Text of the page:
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Mueller report: After long-awaited release, what comes next for investigations into Trump?

Kim Sengupta
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Mueller report: After long-awaited release, what comes next for investigations into Trump?

The ongoing Democrat-led congressional investigations into Donald Trump are determined to unravel the conspiracy behind the stealing of Hillary Clinton campaign emails and the alleged part played in that incident by WikiLeaks and its founder Julian Assange, according to diplomatic sources.

The inquiry by the US House of Representatives intelligence committee is said to be particularly focused on how the emails, as well as those of the Democratic National Committee, were hacked and made public, gravely damaging Hillary Clinton’s campaign and helping Donald Trump to the White House.

The report into Trump and Russia by special counsel Robert Mueller is due to be made public, with redactions by attorney general William Barr, on Thursday. However, a number of inquiries, by state prosecutors as well as congressional committees, will continue into various accusations against the president, including alleged collusion with the Kremlin.

Assange, who was arrested last week after Ecuador withdrew his asylum status and he was expelled from the country’s embassy in London, is now facing extradition to the US over the hacking and dissemination of US intelligence and defence documents in 2010.

However, the US Department of Justice can add further charges if and when Assange is sent back to America. The WikiLeaks founder may also face an investigation into alleged sexual assault in Sweden, although no request for extradition has come so far from authorities in Stockholm.

Last July the US Department of Justice charged 12 Russian military intelligence officers, from the GRU, with carrying out the emails hack, with the indictment stating they had been in contact with WikiLeaks.

A number of people close to Trump are said to have been in touch with Assange about the emails. The most high profile of this group, Roger Stone, a long-term close adviser to the US president, was arrested in January as part of Mueller’s investigation.

The special counsel’s indictment states that during the election campaign Mr Stone talked regularly to Trump officials about the information, called “Organisation 1” in the document, WikiLeaks possessed which would be damaging to Hillary Clinton’s campaign.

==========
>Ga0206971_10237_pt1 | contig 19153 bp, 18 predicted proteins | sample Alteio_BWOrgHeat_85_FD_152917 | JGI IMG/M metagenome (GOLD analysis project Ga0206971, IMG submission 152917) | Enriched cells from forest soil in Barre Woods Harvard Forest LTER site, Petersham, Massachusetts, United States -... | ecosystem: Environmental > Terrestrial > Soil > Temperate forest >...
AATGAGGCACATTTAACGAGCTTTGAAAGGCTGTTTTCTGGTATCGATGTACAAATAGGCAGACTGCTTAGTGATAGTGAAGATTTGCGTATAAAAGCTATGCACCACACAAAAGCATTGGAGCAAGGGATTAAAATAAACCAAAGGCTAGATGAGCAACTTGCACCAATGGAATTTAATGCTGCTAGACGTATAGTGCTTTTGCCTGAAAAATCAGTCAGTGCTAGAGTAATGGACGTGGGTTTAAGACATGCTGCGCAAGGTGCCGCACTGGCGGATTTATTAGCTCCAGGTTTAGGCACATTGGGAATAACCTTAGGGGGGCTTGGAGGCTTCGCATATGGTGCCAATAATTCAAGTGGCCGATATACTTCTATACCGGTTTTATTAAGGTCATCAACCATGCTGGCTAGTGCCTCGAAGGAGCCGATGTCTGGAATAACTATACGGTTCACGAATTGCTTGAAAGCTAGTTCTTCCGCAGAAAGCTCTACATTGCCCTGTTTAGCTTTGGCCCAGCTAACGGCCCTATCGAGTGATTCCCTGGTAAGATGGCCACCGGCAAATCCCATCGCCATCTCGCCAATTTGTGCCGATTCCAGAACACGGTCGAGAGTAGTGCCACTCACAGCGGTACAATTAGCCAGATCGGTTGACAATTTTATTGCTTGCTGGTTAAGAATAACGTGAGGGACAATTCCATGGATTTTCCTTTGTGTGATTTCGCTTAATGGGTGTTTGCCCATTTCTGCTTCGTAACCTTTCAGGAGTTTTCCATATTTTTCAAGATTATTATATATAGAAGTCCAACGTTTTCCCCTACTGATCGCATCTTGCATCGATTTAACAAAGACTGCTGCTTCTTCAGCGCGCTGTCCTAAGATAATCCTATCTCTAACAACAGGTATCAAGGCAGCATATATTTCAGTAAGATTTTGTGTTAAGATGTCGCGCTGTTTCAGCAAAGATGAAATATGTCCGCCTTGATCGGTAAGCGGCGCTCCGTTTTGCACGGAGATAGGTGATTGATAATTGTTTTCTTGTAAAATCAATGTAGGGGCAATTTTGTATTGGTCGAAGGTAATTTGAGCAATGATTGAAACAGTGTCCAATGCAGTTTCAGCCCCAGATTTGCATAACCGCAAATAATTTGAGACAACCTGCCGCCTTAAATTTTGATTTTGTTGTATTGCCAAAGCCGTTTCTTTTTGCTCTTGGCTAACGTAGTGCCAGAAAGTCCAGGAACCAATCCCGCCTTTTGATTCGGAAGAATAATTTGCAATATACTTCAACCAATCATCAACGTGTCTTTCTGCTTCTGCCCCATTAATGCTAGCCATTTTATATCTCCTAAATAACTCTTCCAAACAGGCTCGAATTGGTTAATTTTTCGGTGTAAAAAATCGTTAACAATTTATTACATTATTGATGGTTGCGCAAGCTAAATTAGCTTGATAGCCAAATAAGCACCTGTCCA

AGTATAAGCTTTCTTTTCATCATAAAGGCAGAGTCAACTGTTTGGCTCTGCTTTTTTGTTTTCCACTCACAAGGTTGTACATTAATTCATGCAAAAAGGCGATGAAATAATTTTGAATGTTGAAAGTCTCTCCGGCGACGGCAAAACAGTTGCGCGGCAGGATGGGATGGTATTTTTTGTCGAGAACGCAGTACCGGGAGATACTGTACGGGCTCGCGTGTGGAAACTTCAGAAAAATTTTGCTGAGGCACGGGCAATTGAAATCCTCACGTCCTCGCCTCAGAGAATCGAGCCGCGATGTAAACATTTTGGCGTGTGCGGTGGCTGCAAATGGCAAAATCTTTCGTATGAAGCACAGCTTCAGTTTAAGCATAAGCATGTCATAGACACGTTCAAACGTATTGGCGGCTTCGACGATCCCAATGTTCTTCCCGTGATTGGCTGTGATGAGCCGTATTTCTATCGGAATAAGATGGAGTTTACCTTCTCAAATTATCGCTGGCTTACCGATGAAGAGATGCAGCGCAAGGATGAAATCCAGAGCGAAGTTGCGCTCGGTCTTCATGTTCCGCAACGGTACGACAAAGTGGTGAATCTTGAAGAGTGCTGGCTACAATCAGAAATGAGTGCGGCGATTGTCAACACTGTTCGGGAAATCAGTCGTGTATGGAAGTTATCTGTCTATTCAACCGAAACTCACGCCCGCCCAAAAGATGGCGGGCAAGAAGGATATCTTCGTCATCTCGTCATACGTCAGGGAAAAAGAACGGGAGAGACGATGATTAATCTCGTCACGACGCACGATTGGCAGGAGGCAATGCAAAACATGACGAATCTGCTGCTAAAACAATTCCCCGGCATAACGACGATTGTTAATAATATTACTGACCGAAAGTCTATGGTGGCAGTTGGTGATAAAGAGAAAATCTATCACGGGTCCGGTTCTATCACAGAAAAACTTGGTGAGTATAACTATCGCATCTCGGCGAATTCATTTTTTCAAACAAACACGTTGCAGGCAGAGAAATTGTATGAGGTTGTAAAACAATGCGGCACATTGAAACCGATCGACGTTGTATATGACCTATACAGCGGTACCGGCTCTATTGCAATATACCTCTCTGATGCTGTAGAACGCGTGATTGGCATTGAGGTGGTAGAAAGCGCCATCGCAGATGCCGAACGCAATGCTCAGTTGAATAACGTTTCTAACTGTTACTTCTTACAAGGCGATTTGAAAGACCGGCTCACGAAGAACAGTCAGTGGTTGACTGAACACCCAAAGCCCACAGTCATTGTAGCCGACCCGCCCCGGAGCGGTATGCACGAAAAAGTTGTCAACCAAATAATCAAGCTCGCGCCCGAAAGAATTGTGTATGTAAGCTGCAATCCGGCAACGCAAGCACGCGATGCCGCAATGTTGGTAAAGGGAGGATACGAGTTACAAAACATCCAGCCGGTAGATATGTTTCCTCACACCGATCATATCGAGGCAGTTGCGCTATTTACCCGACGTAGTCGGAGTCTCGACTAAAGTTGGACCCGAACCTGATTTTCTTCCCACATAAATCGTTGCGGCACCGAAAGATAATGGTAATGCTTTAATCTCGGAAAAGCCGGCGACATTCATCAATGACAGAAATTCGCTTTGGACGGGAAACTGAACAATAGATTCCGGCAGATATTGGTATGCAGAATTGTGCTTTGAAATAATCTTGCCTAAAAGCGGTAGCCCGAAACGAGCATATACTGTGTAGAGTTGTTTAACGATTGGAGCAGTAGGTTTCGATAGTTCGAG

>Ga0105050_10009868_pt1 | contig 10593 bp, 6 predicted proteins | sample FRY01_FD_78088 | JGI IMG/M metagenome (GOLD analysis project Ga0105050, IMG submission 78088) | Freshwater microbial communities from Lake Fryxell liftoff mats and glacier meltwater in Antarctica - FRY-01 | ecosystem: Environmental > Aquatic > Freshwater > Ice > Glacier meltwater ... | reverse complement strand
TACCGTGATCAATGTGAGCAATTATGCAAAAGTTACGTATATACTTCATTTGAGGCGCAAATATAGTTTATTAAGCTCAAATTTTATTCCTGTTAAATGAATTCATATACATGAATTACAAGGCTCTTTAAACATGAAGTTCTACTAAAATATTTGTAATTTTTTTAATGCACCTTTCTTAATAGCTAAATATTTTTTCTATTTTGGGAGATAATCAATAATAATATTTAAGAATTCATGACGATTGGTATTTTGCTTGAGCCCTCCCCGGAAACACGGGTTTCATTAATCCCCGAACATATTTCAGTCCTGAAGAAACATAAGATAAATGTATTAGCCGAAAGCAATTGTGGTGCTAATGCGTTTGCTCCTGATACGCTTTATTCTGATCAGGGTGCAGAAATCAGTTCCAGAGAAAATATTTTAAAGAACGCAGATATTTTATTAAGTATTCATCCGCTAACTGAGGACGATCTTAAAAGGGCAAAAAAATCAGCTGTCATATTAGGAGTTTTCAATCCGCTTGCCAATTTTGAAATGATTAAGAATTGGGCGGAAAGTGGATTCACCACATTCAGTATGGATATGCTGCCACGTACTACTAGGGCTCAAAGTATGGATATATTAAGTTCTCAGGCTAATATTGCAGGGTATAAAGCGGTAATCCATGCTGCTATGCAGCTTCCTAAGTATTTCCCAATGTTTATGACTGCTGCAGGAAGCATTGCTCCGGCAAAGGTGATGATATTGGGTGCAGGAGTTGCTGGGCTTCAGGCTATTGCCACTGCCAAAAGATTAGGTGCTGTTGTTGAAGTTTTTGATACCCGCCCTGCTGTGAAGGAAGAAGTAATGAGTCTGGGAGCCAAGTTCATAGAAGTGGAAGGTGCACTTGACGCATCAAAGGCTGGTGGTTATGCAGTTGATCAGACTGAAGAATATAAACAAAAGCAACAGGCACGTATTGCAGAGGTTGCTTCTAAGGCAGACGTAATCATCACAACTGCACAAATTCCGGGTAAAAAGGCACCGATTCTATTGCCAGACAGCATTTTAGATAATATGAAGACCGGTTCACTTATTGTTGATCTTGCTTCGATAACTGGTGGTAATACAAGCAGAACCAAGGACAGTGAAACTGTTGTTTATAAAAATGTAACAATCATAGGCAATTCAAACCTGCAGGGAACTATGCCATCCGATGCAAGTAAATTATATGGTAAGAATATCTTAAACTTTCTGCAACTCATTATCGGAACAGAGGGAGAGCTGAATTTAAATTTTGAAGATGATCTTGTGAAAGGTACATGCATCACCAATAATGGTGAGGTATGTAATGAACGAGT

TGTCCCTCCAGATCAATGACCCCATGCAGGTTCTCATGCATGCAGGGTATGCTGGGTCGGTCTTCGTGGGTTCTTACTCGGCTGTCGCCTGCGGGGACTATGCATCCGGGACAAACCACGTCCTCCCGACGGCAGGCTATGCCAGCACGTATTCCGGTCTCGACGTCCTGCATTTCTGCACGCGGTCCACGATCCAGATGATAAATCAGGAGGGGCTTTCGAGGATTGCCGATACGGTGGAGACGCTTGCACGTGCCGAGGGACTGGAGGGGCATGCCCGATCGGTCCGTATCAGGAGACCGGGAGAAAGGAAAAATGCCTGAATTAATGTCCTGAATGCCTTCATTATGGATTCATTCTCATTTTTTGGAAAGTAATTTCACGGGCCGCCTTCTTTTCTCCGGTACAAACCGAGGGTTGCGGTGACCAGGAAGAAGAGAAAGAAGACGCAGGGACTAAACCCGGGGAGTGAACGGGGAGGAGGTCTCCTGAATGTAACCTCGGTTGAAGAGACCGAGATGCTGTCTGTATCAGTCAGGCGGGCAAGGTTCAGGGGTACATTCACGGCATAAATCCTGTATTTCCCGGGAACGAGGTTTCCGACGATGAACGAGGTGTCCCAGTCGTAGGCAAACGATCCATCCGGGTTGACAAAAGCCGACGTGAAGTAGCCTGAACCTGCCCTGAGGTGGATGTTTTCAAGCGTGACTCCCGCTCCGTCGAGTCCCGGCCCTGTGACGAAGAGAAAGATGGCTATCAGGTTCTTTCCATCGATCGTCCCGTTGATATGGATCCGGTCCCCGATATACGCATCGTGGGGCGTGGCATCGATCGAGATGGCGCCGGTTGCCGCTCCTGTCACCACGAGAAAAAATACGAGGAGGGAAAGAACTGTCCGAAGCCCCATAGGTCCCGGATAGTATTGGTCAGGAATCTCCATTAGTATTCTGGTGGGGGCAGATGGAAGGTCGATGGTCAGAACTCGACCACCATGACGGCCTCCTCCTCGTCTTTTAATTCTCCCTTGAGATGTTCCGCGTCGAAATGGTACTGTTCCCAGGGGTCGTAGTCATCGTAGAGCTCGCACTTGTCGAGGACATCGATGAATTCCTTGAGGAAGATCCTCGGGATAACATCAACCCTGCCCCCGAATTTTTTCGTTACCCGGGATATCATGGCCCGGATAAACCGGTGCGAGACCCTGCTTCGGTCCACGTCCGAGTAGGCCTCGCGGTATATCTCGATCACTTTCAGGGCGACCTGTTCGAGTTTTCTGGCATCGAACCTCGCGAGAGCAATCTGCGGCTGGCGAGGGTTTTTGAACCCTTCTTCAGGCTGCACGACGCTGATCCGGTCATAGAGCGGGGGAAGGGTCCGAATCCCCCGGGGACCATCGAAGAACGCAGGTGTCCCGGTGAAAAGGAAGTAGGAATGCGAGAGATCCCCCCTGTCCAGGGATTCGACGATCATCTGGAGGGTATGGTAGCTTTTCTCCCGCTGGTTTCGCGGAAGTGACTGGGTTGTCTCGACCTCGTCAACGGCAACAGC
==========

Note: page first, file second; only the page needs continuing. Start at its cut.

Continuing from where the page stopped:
In August 2016 Mr Stone reportedly emailed Sam Nunberg, another Trump adviser, that he was communicating with Assange “through an intermediary who is a personal friend”. He tweeted a few days later “Julian Assange is a hero”. A few days later he added: “I actually have communicated with Assange, I believe the next tranche of his documents pertain to the Clinton Foundation ...”

The house intelligence committee, according to sources, is looking at attempts made by Mr Stone to secure a presidential pardon for Assange were he to be extradited to the US. In text messages which have emerged, Mr Stone told a friend, Randy Credico, in January: “I am working with others to get JA a blanket pardon. It’s a very real possibility…”

Mr Stone, in an email to Mother Jones magazine, confirmed: “I most definitely advocated a pardon for Assange.”

Mr Credico, who Mr Stone said was his contact with Assange, claimed the WikiLeaks founder asked him to set up a meeting with Democratic congressman Adam Schiff, chair of the house intelligence committee, to prove there was no collusion between the Trump campaign and Russia. Mr Schiff’s office responded: “Our committee would be willing to interview Julian Assange when he is in US custody, not before.”

Mr Credico has since retracted his claims about Assange, and he and Mr Stone have accused each other of lying.

However, Michael Cohen, Trump’s long-time personal lawyer and confidante, had also claimed the US president knew Mr Stone was in communication with Assange.

Speaking to a congressional inquiry, Mr Cohen described a speakerphone conversation in which: “Mr Stone told Mr Trump that he had just gotten off the phone with Julian Assange and that Mr Assange told Mr Stone that within a couple of days there would be a massive dump of emails that would damage Hillary Clinton’s campaign. Mr Trump responded by stating to the effect, ‘Wouldn’t that be great’.”

Congressman Schiff had said that allegations of collusion between the Trump campaign and WikiLeaks was “a very important investigative thread” his committee will pursue.

WikiLeaks has denied any collusion between itself and Assange with Russia or the Trump campaign. Mr Trump, who praised WikiLeaks dozens of time during the election campaign, saying repeatedly “I love WikiLeaks”, has since tried to claim, after Assange’s arrest, that “I know nothing about WikiLeaks”.

Philip Lacovara, a lawyer on the Watergate prosecution team that investigated Richard Nixon and his associates, told Politico that Assange’s arrest has “reopened the Russia collusion affair”.

He added the “department of justice evidently retains considerable interest in the information Assange can supply. He knows where the hacked DNC emails came from, and he knows when and how the Trump campaign learned about this treasure trove of political dirt. He also knows whether the Trump campaign coordinated the timing of leaks for political advantage. He is also likely to know whether anyone from the Trump campaign actively solicited additional hacking.”